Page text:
Cross-posted at Kieran Healy’s blog.

The terrible events in Connecticut prompted me to update an old post about comparative death rates from assault across different societies. The following figures are from the OECD for deaths due to assault per 100,000 population from 1960 to the present.

As before, the most striking features of the data are (1) how much more violent the U.S. is than other OECD countries (except possibly Estonia and Mexico, not shown here), and (2) the degree of change — and recently, decline — there has been in the U.S. time series considered by itself. Note that “assault” as a cause of death does not distinguish the mechanism of death (gunshot, stabbing, etc). If anyone knows of a similar time series for gun-related deaths only, let me know.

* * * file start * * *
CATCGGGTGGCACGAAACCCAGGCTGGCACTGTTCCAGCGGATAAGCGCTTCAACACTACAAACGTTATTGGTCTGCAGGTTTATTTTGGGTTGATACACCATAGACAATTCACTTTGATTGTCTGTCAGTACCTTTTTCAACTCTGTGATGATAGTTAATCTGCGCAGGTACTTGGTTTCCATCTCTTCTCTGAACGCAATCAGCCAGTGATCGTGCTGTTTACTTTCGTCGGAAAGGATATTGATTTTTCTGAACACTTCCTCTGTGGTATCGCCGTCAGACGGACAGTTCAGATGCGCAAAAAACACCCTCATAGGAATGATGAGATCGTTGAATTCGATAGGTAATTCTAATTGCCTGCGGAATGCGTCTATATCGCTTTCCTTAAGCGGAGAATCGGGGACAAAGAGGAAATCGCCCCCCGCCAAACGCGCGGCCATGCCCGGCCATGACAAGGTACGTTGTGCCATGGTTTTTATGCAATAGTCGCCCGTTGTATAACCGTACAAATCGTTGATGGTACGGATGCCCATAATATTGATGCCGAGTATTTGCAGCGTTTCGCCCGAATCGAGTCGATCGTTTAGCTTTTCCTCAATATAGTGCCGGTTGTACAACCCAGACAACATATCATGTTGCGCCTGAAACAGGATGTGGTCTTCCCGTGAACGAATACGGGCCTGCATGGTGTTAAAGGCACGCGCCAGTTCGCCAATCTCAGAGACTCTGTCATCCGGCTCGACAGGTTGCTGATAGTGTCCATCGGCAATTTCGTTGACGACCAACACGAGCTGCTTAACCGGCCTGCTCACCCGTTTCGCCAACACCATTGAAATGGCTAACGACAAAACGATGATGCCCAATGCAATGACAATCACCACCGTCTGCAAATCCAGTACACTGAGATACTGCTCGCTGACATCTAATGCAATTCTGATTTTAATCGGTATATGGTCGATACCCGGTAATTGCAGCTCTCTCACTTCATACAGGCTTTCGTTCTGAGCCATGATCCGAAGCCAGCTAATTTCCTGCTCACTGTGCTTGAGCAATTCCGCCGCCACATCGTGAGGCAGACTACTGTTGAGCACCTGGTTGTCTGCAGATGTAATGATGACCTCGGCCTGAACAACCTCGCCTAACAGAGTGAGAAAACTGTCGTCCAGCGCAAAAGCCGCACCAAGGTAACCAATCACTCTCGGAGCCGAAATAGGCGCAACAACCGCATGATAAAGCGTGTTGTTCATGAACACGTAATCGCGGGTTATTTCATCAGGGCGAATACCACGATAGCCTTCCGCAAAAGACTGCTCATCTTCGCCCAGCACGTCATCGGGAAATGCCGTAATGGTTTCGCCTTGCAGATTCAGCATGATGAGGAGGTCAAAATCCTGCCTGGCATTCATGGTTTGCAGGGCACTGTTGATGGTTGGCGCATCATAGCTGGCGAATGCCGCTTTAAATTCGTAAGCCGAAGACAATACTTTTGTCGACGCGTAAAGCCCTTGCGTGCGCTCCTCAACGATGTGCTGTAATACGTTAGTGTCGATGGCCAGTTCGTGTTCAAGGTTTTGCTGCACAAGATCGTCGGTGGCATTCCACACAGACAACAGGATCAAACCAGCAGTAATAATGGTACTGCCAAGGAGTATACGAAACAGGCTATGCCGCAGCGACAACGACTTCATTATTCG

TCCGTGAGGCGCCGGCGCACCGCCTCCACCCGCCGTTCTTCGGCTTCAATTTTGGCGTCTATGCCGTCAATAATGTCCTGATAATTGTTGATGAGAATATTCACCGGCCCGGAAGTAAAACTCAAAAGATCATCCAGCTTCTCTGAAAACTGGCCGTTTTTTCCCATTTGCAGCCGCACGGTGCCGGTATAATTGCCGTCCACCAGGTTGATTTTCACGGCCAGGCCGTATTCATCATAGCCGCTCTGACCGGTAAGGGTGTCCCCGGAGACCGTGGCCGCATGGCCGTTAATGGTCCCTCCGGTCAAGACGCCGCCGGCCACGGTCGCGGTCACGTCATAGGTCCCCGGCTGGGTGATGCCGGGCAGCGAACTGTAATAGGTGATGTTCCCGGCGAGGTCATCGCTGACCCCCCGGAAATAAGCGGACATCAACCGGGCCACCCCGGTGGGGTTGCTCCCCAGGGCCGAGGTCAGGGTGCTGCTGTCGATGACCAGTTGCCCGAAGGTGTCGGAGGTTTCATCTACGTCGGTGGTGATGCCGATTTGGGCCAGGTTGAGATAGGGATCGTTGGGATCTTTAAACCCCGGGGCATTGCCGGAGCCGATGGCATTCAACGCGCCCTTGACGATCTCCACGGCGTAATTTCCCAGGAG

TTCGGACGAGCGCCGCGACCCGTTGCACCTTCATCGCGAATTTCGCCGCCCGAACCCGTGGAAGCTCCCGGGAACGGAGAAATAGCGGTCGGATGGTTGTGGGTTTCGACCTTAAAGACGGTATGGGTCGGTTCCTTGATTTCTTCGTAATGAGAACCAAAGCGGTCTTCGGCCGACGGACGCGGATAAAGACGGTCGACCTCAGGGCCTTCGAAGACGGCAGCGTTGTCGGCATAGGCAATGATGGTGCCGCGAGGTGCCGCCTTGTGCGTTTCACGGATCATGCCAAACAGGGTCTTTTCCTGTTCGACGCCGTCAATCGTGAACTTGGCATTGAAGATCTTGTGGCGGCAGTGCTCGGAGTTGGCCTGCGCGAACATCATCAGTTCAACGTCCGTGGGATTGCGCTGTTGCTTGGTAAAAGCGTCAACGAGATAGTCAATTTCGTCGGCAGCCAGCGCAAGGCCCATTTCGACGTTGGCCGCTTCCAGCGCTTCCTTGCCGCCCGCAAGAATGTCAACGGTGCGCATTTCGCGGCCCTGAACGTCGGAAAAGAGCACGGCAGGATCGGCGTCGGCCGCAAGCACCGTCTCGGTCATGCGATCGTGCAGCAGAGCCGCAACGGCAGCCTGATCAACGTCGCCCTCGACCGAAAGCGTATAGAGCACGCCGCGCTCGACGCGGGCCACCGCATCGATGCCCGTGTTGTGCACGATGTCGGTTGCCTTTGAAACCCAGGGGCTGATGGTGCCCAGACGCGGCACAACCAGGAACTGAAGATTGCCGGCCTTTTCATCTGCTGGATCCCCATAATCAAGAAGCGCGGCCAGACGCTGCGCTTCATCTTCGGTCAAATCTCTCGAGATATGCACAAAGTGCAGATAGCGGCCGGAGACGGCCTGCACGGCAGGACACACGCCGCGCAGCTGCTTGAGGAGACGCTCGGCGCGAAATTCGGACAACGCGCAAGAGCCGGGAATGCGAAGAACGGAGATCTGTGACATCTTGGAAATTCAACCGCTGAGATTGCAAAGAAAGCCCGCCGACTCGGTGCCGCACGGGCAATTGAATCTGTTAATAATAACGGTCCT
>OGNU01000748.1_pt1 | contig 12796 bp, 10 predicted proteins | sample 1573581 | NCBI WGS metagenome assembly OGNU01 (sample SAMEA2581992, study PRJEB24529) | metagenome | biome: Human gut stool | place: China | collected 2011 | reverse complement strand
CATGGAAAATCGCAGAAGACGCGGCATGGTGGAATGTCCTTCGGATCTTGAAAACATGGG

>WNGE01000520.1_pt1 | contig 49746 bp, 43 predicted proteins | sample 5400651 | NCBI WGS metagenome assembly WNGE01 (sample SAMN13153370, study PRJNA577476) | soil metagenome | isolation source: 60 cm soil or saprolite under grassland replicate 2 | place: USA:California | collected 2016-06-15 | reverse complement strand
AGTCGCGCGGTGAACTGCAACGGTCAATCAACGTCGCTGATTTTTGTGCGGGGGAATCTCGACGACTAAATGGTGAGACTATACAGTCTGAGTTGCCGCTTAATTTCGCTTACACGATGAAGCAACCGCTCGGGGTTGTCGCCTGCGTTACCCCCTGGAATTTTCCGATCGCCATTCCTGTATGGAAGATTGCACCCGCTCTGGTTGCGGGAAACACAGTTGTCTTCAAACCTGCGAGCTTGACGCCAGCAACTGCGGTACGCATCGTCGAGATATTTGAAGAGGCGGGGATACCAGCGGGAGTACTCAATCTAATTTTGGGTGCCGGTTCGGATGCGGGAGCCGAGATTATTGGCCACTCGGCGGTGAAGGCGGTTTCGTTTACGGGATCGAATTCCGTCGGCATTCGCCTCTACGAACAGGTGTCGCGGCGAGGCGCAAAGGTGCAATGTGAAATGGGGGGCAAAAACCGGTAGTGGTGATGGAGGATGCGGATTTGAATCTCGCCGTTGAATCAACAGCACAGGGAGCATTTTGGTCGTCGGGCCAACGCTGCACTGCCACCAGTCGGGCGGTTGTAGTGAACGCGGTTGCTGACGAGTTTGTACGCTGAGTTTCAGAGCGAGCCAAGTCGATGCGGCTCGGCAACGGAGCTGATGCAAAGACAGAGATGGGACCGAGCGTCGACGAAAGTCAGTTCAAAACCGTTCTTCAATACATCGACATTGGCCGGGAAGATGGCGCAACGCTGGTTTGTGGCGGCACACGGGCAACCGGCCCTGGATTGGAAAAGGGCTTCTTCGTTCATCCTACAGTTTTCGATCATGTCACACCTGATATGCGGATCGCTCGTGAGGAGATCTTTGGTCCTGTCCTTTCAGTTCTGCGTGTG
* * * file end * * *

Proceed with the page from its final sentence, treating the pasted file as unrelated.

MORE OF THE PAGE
(Click for a larger PNG or PDF.)

Here are the individual time series:

(Click for a larger PNG or PDF.)

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Kieran Healy is a professor of sociology in the Kenan Institute for Ethics at Duke University.  His research is primary concerned with the moral order of a market society. You can follow him on twitter and at his blog.

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